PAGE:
A New Glimpse Into Night of D.C. Slaying
Monday, October 9, 2006
On the night of Aug. 2, Robert Wone called his wife, Kathy, at their home in Virginia, checking in as he walked to his downtown Washington office.
The Wones had rarely spent a night apart since 2002, when Robert surprised Kathy with rose petals leading to a silver fortune cookie and the message, "Will You Marry Me?" But Wone, a lawyer, planned to work late that night, his wife said. Days before, he had arranged to stay with friends at a townhouse near Dupont Circle.
"I love you," Robert told his wife as they hung up about 9:30 p.m.
Just after midnight, the phone awoke Kathy Wone. It was Joe Price, the co-owner of the townhouse. Robert has been stabbed, he said. Get to the hospital -- immediately. Less than 30 minutes later, a doctor pronounced her 32-year-old husband dead.
The killer, Wone would learn, plunged a kitchen knife into her husband's chest, piercing his heart. The knife came from the townhouse in the 1500 block of Swann Street NW -- the home of Price, his domestic partner, Victor Zaborsky, and Dylan Ward, all of whom were in the building at the time.
More than two months after Wone's death, investigators have seized personal computers, examined phone records, consulted the FBI and convened a grand jury. For more than three weeks, they kept control of the three-story, $1.2 million house where Wone died, removing flooring, pieces of walls, a chunk of staircase, the washing machine, even sink traps. They used chemicals to search for traces of DNA and other evidence, staining walls, floors and bathrooms.
Yet no arrest has been made and no suspect or motive identified, causing Kathy Wone, 35, to worry that the crime might never be solved. "I feel like I've been holding my breath, waiting for a break in the investigation, hoping that this doesn't become a cold case," she wrote in an e-mail, her first public comments about the slaying.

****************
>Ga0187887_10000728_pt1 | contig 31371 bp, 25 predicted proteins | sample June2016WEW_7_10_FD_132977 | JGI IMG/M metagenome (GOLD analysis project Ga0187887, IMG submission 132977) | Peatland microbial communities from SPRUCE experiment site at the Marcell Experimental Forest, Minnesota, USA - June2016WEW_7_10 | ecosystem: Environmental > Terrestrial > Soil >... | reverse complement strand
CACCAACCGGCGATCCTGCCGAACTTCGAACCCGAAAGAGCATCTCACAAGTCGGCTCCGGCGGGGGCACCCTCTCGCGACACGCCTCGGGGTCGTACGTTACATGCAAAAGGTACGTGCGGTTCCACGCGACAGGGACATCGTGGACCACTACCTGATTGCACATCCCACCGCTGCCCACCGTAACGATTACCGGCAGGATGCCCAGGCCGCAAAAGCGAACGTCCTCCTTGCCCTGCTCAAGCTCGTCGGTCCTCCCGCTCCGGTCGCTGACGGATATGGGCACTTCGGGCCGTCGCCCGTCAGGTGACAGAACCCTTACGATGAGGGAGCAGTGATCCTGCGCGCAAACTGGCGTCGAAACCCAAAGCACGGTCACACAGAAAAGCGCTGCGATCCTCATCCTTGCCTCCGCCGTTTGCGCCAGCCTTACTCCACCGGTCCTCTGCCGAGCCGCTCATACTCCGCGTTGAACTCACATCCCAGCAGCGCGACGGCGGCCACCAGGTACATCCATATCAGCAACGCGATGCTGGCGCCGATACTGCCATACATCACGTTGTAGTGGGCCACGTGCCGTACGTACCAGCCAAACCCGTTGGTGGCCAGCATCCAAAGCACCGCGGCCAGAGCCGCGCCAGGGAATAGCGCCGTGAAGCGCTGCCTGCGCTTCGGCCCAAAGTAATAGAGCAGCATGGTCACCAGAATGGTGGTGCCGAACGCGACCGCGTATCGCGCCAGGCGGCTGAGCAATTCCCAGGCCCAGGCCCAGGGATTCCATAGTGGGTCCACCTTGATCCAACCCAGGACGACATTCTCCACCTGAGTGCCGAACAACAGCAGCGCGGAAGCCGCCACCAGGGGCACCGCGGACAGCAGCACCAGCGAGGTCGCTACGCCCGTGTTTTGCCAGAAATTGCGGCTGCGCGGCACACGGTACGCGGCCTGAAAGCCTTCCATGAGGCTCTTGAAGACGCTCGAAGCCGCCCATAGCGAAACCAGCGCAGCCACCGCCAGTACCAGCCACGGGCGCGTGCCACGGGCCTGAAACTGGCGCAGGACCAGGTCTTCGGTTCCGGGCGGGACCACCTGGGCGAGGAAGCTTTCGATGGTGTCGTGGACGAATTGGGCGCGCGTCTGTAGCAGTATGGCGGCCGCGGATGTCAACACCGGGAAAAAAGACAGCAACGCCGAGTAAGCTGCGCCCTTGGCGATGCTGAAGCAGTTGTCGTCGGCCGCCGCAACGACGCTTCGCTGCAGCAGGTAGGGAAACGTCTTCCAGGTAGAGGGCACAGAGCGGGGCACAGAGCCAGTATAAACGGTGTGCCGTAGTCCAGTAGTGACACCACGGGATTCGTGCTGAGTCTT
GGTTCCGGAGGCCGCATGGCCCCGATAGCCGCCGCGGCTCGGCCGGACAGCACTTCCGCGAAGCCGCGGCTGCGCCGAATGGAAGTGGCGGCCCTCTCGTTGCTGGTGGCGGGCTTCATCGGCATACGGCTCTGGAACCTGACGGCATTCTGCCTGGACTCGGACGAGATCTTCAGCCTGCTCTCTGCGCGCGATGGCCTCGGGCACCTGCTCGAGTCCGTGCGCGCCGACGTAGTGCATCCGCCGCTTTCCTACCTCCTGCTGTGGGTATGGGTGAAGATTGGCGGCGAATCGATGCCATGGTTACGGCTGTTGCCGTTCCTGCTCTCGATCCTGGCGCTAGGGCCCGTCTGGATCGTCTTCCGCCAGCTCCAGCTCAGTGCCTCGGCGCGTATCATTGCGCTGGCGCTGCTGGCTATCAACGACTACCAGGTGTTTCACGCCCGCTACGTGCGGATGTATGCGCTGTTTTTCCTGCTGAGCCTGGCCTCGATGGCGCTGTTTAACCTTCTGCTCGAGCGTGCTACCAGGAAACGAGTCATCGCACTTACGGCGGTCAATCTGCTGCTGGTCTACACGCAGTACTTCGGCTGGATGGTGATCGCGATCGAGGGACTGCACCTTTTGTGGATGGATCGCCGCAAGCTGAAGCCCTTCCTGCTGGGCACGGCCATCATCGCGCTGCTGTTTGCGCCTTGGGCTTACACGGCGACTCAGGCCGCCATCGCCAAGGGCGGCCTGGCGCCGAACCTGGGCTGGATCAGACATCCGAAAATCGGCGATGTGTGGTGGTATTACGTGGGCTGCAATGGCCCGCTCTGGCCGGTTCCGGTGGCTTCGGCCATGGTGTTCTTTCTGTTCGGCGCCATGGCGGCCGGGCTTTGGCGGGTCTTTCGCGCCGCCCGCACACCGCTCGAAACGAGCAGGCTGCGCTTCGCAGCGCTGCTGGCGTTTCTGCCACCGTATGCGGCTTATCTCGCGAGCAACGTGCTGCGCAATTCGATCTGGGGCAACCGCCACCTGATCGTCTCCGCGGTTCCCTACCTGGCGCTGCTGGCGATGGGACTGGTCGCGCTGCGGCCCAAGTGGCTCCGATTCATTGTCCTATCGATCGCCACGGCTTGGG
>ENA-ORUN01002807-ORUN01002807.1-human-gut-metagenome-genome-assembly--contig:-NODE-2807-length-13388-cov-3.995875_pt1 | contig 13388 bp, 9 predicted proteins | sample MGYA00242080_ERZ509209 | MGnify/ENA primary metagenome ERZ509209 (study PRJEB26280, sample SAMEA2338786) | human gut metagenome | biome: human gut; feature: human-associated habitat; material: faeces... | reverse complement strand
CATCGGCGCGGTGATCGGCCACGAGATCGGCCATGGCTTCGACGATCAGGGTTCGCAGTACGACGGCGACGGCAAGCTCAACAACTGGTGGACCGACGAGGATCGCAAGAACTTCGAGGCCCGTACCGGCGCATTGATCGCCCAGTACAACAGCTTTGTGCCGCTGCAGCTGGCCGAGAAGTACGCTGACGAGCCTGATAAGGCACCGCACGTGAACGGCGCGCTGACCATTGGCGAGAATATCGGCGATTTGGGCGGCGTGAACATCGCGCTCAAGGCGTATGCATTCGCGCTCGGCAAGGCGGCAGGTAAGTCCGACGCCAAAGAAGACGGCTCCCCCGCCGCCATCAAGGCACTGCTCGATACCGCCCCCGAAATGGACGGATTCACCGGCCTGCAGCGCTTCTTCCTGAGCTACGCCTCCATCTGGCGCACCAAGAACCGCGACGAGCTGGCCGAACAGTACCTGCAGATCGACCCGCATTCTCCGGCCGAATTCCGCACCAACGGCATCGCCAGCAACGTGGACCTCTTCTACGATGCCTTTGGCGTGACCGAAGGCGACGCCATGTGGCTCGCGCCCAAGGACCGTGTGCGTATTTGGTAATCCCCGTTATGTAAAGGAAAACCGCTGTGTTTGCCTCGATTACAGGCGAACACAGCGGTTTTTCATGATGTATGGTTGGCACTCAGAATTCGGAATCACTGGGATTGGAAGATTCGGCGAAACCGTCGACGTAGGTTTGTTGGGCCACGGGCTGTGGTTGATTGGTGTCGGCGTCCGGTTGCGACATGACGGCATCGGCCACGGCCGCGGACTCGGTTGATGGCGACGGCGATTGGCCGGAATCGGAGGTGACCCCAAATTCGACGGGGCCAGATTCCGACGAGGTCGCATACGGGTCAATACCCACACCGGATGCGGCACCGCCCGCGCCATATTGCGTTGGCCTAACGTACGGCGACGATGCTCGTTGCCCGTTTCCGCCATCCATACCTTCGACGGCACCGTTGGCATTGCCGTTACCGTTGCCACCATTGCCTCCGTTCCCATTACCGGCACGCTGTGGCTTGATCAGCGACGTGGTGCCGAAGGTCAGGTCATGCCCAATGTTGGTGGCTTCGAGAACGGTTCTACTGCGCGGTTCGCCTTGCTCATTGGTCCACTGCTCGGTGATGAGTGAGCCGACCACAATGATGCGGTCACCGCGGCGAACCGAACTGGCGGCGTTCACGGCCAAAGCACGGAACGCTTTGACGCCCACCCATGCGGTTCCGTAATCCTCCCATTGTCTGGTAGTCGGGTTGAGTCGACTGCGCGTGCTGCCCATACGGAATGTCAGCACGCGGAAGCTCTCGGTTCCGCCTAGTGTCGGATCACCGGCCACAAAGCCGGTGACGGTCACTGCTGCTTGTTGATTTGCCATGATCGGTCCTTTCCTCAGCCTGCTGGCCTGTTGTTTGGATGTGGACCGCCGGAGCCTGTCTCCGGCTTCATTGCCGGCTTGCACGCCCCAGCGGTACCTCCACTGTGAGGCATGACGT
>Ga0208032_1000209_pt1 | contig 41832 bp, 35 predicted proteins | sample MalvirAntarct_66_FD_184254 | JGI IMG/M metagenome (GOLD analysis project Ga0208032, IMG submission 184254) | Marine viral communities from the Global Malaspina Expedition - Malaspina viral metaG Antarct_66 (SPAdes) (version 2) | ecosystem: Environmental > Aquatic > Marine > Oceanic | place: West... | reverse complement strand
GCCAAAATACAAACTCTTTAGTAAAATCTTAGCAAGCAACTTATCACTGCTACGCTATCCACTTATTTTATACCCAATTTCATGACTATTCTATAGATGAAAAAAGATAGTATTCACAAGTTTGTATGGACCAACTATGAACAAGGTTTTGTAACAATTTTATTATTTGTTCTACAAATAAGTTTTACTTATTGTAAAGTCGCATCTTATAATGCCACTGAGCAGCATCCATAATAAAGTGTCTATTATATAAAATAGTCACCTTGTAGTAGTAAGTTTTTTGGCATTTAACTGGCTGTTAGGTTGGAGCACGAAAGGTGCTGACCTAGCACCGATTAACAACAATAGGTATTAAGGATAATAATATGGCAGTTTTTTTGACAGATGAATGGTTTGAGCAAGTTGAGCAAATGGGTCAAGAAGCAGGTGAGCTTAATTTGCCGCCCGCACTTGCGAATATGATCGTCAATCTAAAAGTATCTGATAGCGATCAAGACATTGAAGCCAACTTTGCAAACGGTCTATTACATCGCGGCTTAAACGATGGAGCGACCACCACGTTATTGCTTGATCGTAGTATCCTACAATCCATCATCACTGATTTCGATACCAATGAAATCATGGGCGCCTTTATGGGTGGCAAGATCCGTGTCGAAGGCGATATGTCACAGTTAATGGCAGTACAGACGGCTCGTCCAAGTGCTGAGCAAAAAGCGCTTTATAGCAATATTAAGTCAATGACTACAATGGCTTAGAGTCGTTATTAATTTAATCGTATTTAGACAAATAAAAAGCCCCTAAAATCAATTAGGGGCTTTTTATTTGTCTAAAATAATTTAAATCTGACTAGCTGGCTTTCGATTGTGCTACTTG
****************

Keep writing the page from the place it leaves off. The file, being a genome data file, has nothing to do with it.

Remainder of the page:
Authorities have offered only the broadest outline of what transpired, saying that a resident told them an intruder came through the back door and killed Wone -- a theory that detectives have publicly questioned. Yet as police await the results of evidence testing, new details have emerged about Wone's final hours and what Price, Zaborsky and Ward have said occurred after their friend arrived.
In a city of more than 100 homicides this year, Wone's death captured public attention because he was a rising star in Washington's legal world, active in the Asian American community. He died in a neighborhood where homicides are rare, at the home of friends who are affluent, well-established professionals; one is prominent in the gay community.
The case took on greater notoriety when investigators asserted that the crime scene was cleaned before police arrived. And they expressed doubt that an intruder killed Wone, saying they found no sign of forced entry or anything taken.
Police Chief Charles H. Ramsey said detectives are waiting for the FBI to complete tests on blood and other items from the crime scene. Police want the FBI to treat the case with urgency, Ramsey said, and hope to get the results in a matter of weeks or months.
Police and prosecutors have sought to reconstruct what happened inside the house before and after the killing. According to sources with direct knowledge of the investigation, Price, Zaborsky and Ward have described a routine evening that began with a dinner at home before Wone arrived about 10:30 p.m. to sleep over.